[swift-evolution] Remove Failable Initializers

Thorsten Seitz tseitz42 at icloud.com
Wed Mar 9 00:23:07 CST 2016

Brent already wrote a lengthy mail explaining why the overhead of having to define errors is not "some keystrokes".
Let me add to that the following: 
If I have a simple case where I just want to skip failed initializations the errors won't help me anything in unexpected cases because I disregarded them anyway. And when I'm debugging unexpected cases then I will look at the arguments and the control flow and will have the same information an error would have given me. And simple errors or "middle ground" errors won't help me either.
On top of that I don't think that creating all those errors, possibly with non trivial algorithms like Brent explained, can be easily optimized away.

I don't think that redundancy is a problem here as it is only a partial overlap of functionality with different properties which both have their use. 


> Am 08.03.2016 um 22:09 schrieb Haravikk <swift-evolution at haravikk.me>:
>>> On 8 Mar 2016, at 15:26, Thorsten Seitz <tseitz42 at icloud.com> wrote:
>>> Am 08.03.2016 um 11:07 schrieb Haravikk via swift-evolution <swift-evolution at swift.org>:
>>> Just because someone opts to use error handling over a failable initialiser doesn’t mean they have to go overboard on the detail of their errors; it’s entirely possible to pick a reasonable middle-ground.
>> And it is entitely possible to just use an optional. If you prefer to use error handling over failable initializers, fine, just do so, but don't force it on others who are perfectly happy with the option to use optionals, too.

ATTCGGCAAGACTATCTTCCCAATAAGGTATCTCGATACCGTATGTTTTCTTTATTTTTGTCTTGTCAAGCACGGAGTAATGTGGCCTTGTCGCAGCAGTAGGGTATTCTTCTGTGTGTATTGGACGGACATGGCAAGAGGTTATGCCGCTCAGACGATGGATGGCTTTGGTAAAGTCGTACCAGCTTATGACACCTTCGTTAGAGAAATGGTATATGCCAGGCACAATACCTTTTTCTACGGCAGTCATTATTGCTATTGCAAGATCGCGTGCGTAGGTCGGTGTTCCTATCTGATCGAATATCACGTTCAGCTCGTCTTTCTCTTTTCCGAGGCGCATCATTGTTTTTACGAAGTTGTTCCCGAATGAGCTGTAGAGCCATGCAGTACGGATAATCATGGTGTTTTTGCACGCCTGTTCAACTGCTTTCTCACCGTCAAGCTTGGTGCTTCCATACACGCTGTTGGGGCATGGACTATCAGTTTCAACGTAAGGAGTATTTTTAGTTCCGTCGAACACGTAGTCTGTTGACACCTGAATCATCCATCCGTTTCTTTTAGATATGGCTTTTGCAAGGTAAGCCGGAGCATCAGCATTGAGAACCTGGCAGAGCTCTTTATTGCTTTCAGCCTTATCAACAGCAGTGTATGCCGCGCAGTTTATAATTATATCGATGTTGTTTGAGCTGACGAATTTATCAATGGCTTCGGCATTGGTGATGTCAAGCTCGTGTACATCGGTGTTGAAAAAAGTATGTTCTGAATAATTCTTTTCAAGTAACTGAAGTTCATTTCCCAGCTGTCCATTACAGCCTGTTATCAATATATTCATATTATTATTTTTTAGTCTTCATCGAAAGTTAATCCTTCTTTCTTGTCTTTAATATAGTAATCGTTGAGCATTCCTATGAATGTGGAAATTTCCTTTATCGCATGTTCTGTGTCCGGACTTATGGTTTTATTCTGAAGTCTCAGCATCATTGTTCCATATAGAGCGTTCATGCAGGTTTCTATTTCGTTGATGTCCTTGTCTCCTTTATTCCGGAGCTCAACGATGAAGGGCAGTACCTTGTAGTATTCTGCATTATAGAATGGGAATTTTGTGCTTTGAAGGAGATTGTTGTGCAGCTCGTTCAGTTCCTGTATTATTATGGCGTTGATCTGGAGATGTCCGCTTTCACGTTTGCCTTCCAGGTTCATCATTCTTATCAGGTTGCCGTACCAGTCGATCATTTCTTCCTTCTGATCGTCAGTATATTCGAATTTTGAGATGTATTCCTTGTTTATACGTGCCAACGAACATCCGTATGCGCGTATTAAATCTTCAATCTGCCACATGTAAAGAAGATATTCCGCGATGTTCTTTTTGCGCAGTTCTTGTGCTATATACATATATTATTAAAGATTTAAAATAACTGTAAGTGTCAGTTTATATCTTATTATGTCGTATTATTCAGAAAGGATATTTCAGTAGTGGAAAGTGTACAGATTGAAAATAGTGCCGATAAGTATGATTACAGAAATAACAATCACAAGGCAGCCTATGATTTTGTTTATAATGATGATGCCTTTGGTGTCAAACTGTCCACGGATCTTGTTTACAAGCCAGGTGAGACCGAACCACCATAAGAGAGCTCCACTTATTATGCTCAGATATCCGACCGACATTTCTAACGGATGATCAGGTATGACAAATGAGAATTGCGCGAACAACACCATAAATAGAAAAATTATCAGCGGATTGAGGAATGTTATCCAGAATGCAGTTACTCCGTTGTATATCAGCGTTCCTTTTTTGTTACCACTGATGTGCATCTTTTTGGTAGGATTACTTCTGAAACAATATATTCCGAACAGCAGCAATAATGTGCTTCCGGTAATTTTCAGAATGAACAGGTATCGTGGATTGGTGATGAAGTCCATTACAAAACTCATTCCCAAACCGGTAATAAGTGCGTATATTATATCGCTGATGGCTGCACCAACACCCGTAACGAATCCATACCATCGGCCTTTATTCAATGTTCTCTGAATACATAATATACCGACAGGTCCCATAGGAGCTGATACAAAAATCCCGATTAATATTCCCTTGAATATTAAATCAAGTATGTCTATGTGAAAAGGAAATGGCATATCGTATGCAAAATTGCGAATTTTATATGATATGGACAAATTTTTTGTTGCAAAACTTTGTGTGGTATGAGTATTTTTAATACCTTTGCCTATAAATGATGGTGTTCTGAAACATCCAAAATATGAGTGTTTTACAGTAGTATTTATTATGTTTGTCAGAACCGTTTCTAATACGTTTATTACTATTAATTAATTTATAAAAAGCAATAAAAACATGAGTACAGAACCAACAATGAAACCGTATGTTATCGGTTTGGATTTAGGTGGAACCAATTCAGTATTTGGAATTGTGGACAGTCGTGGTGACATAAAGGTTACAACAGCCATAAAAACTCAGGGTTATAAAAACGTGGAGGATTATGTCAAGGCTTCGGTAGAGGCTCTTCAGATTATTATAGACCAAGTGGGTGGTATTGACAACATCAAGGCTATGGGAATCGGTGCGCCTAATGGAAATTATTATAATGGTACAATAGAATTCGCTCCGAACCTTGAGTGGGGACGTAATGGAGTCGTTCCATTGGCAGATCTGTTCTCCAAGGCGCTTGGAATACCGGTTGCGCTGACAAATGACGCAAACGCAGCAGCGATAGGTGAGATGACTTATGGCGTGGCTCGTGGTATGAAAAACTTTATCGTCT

> It’s not an issue of ideology but of redundancy; the failable initialiser does nothing that error handling can’t do just as easily, the only difference is that instead of returning nil, you throw an appropriate error.
> The few extra characters are hardly going to kill you, while a thrown error (with common ones available for simplicity) can describe what went wrong in more detail than just “something went wrong”. Point is that we have two ways of achieving the same goal, but error handling encourages developers to think more about what type(s) of error to throw at each point; even just simple error types with no further detail can provide more information simply by being different, for example if you have a NonNumericError vs EmptyStringError types, the errors themselves tell you all you’re likely to need to know (hopefully there’d be a good set of common types).
> There are also some cases where failable initialisers can have subtle errors, for example, can you tell me where I might run into problems with the following:
> struct MyType {
>     let elements:[String]
>     func asInt(index:Array<String>.Index) -> Int? {
>         if self.elements.indices.contains(index) {
>             return Int(self.elements[index])
>         }
>         return nil
>     }
> }
-------------- next part --------------
An HTML attachment was scrubbed...
URL: <https://lists.swift.org/pipermail/swift-evolution/attachments/20160309/a50412b3/attachment.html>

More information about the swift-evolution mailing list